Taking the Temperature of the Arab-Israeli Crisis

This review appears in the November 2011 issues of Federation Star (Jewish Federation of Collier County), L’Chayim (Jewish Federation of Lee and Charlotte Counties), and The Jewish News (Jewish Federation of Sarasota and Manatee Counties).

This Burning Land, by Greg Myre and Jennifer Griffin. John Wiley & Sons. 336 pages. $25.95.

Though this book is written by two journalists, it is not journalism. Whatever measures of objectivity Greg Myre and Jennifer Griffin achieved in their work for the New York Times and Fox News respectively would seem to be irrelevant to judging their present effort. This Burning Land, though no doubt based on notes that fed their dispatches, is ultimately memoir. As such it is accumulates the recollections, insights, and feelings of two people with similar jobs, in this case a husband and wife working independently of one another, who were assigned to cover the Palestinian-Israeli conflict. 

Ms. Griffin’s Introduction and Afterword frames 33 well-focused, brief vignettes. Most of those chapters are by Mr. Myre. Sometimes a single chapter shares both voices and both perspectives. Overall, the book benefits from the interweaving of perspectives. Even though their views are rarely in contradiction or even contrast, the personalities and sensibilities of the two writers interact beneficially. 

Already seasoned war zone correspondents when they accepted their assignments and made a home in Israel, Myre and Griffin spent almost eight years exploring the politics and personalities of the conflict. They made many close friends, both Israelis and Palestinians, from many walks of life. The contacts that they developed and their long, deep exposure to the dynamics of the region give their remembrances and judgments specificity, authority, and resonance.

This Burning Land embraces the story of their journalistic enterprises and the story of building a home and raising children within a crossfire. Readers vicariously accompany Myre or Griffin on assignment in Gaza or a West Bank town, as once again fighting has broken out (again) or is about to. One or another of our reporters is on the streets or alleys with his or her life at risk. The danger is real and the skillful descriptions only enhance it.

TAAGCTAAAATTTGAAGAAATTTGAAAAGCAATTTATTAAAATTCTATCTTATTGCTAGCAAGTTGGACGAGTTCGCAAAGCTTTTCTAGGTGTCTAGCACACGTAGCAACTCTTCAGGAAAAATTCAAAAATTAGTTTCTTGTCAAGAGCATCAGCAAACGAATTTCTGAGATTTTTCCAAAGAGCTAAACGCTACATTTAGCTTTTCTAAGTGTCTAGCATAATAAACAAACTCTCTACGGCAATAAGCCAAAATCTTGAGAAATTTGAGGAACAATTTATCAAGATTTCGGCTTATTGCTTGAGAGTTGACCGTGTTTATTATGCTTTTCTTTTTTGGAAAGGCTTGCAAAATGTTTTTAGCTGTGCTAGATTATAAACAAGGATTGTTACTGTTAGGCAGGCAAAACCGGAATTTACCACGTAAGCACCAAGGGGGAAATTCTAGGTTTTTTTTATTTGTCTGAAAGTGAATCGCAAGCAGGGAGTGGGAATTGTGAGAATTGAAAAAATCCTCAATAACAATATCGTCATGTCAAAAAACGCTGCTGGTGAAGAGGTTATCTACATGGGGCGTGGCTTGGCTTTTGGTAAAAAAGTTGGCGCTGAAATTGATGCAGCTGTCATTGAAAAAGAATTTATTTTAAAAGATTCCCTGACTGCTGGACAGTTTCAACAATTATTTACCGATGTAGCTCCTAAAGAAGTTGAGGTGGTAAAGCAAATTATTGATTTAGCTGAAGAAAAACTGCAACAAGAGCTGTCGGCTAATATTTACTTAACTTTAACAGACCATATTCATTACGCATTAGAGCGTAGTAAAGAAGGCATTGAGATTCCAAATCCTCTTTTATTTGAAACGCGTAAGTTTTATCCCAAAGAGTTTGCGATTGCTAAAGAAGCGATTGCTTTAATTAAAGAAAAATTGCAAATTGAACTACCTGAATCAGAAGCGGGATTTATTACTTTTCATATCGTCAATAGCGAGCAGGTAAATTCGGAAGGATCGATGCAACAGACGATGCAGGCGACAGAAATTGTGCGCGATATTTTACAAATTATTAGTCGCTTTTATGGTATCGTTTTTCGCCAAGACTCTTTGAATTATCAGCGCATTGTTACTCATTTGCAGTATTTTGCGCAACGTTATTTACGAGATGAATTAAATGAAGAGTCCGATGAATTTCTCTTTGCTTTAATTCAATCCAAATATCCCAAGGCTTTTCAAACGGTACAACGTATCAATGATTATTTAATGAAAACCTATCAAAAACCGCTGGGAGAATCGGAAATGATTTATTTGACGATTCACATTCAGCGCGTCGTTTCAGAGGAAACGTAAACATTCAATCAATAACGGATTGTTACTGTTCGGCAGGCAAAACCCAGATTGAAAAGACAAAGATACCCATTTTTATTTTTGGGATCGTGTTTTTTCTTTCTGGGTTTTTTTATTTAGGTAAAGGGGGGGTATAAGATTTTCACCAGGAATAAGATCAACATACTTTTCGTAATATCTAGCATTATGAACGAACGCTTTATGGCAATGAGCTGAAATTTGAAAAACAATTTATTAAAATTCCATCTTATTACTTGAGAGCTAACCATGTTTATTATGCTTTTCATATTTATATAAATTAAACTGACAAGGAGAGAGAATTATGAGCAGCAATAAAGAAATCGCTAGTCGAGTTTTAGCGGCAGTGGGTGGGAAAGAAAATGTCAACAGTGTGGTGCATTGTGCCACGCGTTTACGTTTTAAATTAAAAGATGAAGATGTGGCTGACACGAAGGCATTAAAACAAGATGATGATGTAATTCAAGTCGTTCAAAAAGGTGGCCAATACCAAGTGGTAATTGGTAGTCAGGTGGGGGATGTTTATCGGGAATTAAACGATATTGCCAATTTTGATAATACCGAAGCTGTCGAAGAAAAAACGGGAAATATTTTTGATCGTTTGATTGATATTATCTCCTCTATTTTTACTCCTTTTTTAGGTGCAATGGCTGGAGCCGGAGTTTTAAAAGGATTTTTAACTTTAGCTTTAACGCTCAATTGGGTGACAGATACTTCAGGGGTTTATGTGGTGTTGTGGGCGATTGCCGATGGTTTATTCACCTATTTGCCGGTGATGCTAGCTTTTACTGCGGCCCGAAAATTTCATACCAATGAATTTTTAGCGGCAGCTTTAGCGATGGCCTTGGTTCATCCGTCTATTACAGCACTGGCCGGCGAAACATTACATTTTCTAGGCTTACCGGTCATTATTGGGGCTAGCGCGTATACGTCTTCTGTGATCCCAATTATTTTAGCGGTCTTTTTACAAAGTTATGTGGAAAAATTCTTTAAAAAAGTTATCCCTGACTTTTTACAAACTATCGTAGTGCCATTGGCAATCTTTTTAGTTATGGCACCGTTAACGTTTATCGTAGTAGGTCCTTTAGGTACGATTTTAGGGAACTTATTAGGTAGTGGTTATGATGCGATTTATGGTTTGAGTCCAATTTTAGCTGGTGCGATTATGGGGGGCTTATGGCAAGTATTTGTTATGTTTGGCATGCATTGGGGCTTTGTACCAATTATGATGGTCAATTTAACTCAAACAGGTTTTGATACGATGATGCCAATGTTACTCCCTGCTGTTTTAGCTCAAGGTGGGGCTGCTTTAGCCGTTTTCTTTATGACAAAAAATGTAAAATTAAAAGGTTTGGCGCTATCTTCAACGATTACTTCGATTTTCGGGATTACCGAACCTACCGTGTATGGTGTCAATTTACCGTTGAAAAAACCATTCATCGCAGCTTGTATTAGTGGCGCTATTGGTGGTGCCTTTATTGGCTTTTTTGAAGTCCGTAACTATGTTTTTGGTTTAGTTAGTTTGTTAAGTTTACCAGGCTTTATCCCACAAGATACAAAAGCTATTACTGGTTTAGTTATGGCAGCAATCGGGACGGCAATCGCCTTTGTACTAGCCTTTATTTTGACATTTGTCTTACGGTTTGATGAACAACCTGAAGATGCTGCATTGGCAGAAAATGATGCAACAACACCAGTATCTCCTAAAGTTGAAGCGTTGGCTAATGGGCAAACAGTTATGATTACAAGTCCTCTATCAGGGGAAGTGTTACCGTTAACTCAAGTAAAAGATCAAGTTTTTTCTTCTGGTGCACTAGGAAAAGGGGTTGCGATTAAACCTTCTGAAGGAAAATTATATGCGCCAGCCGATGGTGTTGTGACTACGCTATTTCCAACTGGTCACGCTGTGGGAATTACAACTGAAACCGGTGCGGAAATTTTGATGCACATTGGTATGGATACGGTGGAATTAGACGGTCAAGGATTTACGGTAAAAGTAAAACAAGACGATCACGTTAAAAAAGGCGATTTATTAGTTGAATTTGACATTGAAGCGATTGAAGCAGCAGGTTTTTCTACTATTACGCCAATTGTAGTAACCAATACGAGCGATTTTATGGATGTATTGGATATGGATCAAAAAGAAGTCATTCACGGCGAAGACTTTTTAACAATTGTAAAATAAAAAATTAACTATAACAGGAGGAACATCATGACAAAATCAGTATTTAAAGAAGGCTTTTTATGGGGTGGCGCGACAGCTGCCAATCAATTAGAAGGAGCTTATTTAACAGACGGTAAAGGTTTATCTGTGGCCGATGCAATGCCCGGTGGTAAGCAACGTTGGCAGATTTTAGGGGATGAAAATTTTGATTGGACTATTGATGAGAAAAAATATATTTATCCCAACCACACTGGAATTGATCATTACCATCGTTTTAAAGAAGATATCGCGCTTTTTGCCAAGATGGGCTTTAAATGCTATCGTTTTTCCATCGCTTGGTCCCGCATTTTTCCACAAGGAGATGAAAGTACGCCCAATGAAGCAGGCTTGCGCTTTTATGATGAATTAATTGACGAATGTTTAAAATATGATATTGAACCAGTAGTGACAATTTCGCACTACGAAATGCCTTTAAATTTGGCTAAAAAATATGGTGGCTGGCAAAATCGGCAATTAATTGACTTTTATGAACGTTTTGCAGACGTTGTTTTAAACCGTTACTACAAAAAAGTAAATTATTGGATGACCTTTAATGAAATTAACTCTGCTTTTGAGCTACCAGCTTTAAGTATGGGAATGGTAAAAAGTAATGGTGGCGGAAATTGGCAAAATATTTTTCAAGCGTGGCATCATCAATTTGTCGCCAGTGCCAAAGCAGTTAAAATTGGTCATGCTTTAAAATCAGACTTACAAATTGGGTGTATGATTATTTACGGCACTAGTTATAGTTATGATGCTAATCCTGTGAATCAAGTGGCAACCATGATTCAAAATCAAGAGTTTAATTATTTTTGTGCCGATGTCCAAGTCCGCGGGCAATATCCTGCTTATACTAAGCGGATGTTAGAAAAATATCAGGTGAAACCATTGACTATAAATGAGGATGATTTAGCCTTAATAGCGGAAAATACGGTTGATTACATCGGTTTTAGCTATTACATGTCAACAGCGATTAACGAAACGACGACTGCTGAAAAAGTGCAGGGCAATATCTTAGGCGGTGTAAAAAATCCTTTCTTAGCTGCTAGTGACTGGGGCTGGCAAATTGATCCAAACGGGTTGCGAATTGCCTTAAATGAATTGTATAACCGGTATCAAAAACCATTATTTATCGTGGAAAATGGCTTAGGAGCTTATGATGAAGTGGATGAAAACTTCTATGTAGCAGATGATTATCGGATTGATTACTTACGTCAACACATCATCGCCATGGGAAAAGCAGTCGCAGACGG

On other assignments, they follow leads to interview ordinary people who have stories to tell of loss, frustration, and determination. These people have views on the likelihood of accomplishing their aims of simply surviving, of helping to create a peaceful home or homeland for their children, and of reclaiming ownership of their destiny. The journalists tell stories, as well, of engagements with community leaders, businessmen, Fatah operatives, Israeli soldiers, and West Bank professionals.

They capture the ambitions and hatreds and illusions that make peace seem not only illusive, but even impossible. Locked in adversarial positions, Israelis and Palestinians, over time, have found fewer and fewer issues about which that can agree or even negotiate in an attempt to agree.

This Burning Land also provides startling insights into the news business of which Myre and Griffin members. We learn about their relationships with their supervisors and the other professionals on their support teams. Remarkably, we see how these parents raise their young children, taking turns on assignment. A very unusual domestic life unfolds, one in which the normal issues of family interact with the nightmare environment of proximate war.

Toward the end of the book, the authors sum up their insights. They underscore several consequential realities. Among these is the fact that neither the Israelis nor the Palestinians have a consensus view about how to move forward. With Palestinians “wedded to armed struggle” and Israel addicted to building settlements, there seems to be little hope for a meaningful breakthrough. The enhanced status of Hamas has changed the game in that it has “veto power over any peace plan.” 

Greg Myre and Jennifer Griffin have made it very easy to be sympathetic with individuals whose personal experiences of living within the caldron they tell so well. At the same time, they make it almost impossible to be sympathetic to those rival political entities that shape history by rewriting it or by limiting the vision and opportunity of those whom they supposedly represent.

This Burning Land lives gloriously in its vividness, its passionate eloquence, and its ardent commitment to revealing the known, little-known, and unknown truths of this tormented region.

Note: the authors are appearing at the Lakes Regional Library (15290 Bass Rd., Fort Myers) on Tuesday, December 6 from 7-9pm. This event is a segment of the Jewish Book Fair (Jewish Federation of Lee and Charlotte Counties).

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Filed under Authors and Books, Jewish Themes

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